Shop prices fell this month as retailers attempted to attract reluctant customers with heavy discounting.
Prices deflated by 0.1 per cent in July, driven by a 1.2 per cent drop in the price of non-food items such as electricals and clothing and footwear.
Read more: Shop price inflation gathers pace in May
The fall in prices marks the second consecutive month of deflation, according to the latest data from the British Retail Consortium (BRC) and Nielsen.
The BRC said in the “competitive environment” retailers were using price discounts to attract customers.
BRC chief executive Helen Dickinson said the drop in non-food product prices underlines “the stiff competition between retailers that is driving down prices”.
Meanwhile, food inflation eased slightly to 1.7 per cent from 1.8 per cent in June. Fresh food inflation slowed from 1.4 per cent to 1.2 per cent. Shelf-stable food inflation accelerated to 2.4 per cent from 2.3 per cent in June.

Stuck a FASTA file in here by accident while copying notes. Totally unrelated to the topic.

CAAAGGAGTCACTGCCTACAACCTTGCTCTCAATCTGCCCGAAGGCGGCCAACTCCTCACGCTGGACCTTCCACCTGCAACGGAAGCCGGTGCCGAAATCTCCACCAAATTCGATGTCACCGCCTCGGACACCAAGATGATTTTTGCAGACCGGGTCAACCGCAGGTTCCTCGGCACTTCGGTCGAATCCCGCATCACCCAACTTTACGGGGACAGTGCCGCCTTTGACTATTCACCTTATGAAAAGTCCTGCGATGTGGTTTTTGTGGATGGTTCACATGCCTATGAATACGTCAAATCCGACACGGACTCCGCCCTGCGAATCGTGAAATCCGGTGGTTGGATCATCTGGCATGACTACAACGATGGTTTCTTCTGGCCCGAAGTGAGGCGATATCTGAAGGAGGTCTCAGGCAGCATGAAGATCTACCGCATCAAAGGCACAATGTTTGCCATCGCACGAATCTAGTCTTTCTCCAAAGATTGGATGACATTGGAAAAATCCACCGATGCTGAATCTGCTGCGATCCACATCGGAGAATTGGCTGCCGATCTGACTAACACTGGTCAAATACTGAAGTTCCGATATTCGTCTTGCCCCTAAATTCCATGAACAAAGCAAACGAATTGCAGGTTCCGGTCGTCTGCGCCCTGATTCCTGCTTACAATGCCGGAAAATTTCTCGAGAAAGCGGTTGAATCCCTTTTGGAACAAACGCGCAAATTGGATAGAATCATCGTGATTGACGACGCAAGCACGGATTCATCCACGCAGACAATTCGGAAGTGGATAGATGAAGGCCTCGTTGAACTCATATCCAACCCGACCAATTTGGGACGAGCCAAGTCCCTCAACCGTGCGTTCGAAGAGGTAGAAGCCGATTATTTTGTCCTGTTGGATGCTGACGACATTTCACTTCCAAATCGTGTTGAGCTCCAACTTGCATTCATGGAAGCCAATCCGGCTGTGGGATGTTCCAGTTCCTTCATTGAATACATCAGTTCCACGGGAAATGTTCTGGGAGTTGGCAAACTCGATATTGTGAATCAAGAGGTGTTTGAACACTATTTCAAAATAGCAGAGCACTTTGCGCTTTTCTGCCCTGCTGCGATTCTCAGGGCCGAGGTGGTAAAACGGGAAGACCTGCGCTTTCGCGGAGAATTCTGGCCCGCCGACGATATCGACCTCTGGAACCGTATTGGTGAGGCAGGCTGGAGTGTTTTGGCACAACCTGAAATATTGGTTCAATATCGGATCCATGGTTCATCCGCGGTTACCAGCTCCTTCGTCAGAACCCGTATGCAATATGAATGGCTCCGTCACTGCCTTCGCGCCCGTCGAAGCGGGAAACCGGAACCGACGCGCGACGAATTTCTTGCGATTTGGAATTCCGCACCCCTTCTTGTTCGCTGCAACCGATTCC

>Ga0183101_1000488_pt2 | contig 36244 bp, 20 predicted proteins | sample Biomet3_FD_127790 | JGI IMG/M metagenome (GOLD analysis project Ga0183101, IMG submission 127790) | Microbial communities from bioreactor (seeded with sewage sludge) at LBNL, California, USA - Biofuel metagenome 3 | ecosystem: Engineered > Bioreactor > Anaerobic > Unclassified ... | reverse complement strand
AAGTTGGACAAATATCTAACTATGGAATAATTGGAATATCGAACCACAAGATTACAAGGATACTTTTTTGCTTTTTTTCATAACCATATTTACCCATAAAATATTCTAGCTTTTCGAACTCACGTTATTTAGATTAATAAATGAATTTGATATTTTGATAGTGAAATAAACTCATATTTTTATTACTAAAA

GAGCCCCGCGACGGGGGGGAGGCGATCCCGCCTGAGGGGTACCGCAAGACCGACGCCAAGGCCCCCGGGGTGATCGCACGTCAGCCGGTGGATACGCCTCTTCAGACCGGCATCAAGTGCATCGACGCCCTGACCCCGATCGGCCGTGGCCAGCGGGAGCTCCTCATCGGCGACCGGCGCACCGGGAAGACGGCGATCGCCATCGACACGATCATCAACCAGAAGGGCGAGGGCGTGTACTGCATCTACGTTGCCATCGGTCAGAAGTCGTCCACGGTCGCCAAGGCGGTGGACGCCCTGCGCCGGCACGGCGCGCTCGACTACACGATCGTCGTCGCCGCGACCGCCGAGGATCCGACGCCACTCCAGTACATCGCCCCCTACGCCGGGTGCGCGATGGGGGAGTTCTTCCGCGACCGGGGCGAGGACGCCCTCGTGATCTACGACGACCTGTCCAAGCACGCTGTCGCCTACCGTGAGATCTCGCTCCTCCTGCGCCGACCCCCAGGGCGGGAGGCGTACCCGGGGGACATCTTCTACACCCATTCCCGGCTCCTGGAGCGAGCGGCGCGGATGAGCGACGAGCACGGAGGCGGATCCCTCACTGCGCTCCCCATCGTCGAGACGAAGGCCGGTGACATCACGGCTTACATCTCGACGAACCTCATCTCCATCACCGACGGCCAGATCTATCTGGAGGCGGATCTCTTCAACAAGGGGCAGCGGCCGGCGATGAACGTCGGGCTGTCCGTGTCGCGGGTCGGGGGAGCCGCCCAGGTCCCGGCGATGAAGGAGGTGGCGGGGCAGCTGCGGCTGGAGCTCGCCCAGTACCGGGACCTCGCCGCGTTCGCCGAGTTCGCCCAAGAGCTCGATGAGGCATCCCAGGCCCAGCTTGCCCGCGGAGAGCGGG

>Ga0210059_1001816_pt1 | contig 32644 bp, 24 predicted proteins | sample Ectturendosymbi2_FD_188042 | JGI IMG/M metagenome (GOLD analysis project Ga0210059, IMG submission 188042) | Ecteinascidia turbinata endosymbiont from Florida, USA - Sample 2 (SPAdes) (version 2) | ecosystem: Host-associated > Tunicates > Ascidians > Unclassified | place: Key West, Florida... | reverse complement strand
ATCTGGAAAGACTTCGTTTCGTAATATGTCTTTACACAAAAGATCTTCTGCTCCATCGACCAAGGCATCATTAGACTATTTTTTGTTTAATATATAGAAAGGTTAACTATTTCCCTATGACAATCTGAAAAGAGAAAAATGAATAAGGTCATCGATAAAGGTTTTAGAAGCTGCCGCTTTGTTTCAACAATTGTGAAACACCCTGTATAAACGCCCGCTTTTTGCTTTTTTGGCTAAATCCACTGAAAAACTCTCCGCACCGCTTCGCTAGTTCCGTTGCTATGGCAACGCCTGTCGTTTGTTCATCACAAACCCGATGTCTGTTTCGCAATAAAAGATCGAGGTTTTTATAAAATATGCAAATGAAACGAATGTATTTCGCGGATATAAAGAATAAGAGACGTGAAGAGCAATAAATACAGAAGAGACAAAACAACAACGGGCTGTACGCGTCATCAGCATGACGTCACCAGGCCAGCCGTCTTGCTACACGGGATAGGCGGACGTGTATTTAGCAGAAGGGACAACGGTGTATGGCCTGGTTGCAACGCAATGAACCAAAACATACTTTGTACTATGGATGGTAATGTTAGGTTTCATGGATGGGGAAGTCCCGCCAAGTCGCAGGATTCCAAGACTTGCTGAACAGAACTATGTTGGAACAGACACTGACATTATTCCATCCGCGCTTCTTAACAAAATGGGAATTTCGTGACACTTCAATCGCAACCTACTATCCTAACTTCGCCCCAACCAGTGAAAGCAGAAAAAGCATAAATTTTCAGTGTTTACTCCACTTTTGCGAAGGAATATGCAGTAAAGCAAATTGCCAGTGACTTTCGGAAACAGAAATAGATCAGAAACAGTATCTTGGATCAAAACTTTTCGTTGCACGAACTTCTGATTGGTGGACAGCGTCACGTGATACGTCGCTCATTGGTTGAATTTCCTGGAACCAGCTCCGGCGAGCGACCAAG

Nielsen head of retailer and business insight Mike Watkins said: “With so much economic uncertainty, it’s good news for shoppers that there was no pressure coming from shop price inflation in July.
“Looking ahead for the next few months, we anticipate broadly stable food inflation and non food retailers looking to keep any price increase to a minimum, as shoppers continue to be cautious around their retail spend.”